Gladstone 4-H leader is Manitoba’s recipient of award recognizing exceptional volunteer leaders

The awards recognize the pivotal role volunteer leaders play in the 4-H program

Laci Buydens (left) and Nikki Anderson (right) were two of the Gladstone Handi-Workers members who nominated Heather Lea for one of 4-H Canada’s leader of the year awards. Both have done Fibres and Fabrics projects with her and this year are vice-president and president of their 4-H Club. Keira Reimer, the third nominator and club secretary, was not available for the picture.

A Gladstone 4-H leader who’s led projects wherever she’s lived in rural Manitoba has been recognized by 4-H Canada for exceptional volunteer leadership.

Heather Lea has volunteered with the provincial 4-H program off and on since the mid-1970s when she first offered to lead a sewing project while living in Cartwright.

Her career as United Church clergy eventually took her to live in Rapid City and Stonewall where she’s also been a leader with local clubs.

“I was keen on 4-H and there was a need for a leader,” says Lea on what attracted her initially.

“I guess I am an educator at heart. I like to help people learn and 4-H is about learning.”

She moved to Gladstone in 2009 where she’s been a project leader with the 40-member Gladstone Handi-Workers 4-H Club. This year she has four youth enrolled in the “Exploring Fibres and Fabrics” project she’s leading. In past years and in other communities she’s also led photography and foods projects.

Lea recalls being a young 4-H’er herself back in the 1960s when she was eager to learn to sew and joined the Hugh-Ama 4-H Clothing Club in Hughenden, Alberta.

What’s been most gratifying as an adult 4-H leader is seeing young people steadily mastering skills they want to acquire, she said.

“They start out not knowing very much about how to do a given skill, and they work at it. They learn and they’re proud of what they do.”

Lea also coaches Handi-Workers’ club members with speech and presentation preparation and delivery, and how to properly conduct meetings and make motions. These skills are so important and 4-H offers a unique opportunity to acquire them, she said.

“I’ve been at a lot of meetings with a lot of adults. Some of them really don’t understand too much about parliamentary procedure and some have a very good understanding,” she said.

“4-H is a very good opportunity for young people to learn business meeting procedures.”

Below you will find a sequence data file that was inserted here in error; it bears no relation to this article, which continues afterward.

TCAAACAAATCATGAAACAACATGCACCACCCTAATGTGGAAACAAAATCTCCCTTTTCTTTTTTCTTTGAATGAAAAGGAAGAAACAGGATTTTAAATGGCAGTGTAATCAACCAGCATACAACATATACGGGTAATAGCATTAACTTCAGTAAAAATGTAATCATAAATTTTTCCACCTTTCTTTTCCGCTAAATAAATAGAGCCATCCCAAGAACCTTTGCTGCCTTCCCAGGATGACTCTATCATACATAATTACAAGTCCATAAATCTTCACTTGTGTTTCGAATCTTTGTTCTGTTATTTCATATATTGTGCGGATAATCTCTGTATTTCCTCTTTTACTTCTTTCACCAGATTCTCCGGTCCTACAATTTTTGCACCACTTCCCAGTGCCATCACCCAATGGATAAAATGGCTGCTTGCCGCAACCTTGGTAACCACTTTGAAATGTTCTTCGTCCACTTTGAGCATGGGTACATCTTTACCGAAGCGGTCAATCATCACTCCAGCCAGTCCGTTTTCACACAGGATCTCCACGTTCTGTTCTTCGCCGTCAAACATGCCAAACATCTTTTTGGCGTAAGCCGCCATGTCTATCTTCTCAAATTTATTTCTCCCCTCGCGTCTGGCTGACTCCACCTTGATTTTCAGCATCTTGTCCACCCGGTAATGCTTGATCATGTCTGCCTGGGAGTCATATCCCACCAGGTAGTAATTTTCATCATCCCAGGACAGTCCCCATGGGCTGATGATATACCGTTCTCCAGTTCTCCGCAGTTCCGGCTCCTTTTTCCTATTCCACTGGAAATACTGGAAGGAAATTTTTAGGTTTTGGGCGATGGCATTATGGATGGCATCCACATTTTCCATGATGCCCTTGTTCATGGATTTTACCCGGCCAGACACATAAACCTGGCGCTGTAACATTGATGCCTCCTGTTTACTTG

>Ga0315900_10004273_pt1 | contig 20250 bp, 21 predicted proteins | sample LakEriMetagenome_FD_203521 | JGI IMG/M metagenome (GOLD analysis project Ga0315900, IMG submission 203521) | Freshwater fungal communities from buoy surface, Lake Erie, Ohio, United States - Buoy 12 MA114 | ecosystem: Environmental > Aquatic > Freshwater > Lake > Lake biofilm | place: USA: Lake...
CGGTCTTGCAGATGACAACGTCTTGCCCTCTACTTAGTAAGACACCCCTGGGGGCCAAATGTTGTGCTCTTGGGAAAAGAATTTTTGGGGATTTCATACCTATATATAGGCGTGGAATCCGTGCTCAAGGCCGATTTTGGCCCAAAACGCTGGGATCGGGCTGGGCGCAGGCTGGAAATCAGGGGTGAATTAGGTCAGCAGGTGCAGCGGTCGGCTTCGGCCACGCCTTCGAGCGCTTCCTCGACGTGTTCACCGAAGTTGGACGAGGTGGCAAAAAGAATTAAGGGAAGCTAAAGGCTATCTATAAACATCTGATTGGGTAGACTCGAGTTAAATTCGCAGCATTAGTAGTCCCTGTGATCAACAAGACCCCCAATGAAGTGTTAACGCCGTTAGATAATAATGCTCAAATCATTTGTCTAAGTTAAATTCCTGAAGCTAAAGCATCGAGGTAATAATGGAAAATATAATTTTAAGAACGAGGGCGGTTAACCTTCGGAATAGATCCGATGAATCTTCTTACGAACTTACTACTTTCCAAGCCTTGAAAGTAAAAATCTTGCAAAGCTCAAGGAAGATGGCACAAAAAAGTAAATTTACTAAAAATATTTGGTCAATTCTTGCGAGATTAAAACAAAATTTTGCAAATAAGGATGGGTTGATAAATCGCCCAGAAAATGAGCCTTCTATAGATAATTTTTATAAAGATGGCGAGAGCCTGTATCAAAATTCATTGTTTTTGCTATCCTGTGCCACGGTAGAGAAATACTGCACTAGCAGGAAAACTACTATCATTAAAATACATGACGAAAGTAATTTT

Lea is one of 10 exceptional 4-H leaders across the country being recognized this month by 4-H Canada.

She was nominated by members of her local club for the recognition. 4-H Canada receives nominations from 4-H members across the country who want to share the positive impact their provincial 4-H leaders have had on them and their communities.

The 2017 top honour goes to Alberta 4-H leader Norma Ansloos with the Springbank Rawhides 4-H Club. She has been named National Volunteer Leader of the Year award.

Outstanding volunteer leader awards are supported by The Co-operators insurance company, to recognize the role volunteer leaders play in delivery of the 4-H program.

“The 4-H program would not be what it is today without the work of our incredible volunteers,’ said Shannon Benner, CEO of 4-H Canada.

“The level of knowledge and development of skills that they are able to transfer to 4-H youth through hands-on experiences and to the values of community engagement make them invaluable to the 4-H program and all that it does across the country.

“Our 2017 4-H Canada Volunteer Leader of the Year Award recipients best exemplify the dedication and passion all our volunteers put into 4-H and I am more than thrilled to congratulate them all.”

Interested in putting a 4-H leader’s name forward for 2018’s awards? For information on how to nominate, go to the 4-H Canada website.

About the author


Lorraine Stevenson

Lorraine Stevenson is a reporter and photographer for the Manitoba Co-operator with 25 years experience writing news and features. She was previously a reporter with the Farmers Independent Weekly and has also written for community newspapers in Winnipeg and Manitoba's Interlake.



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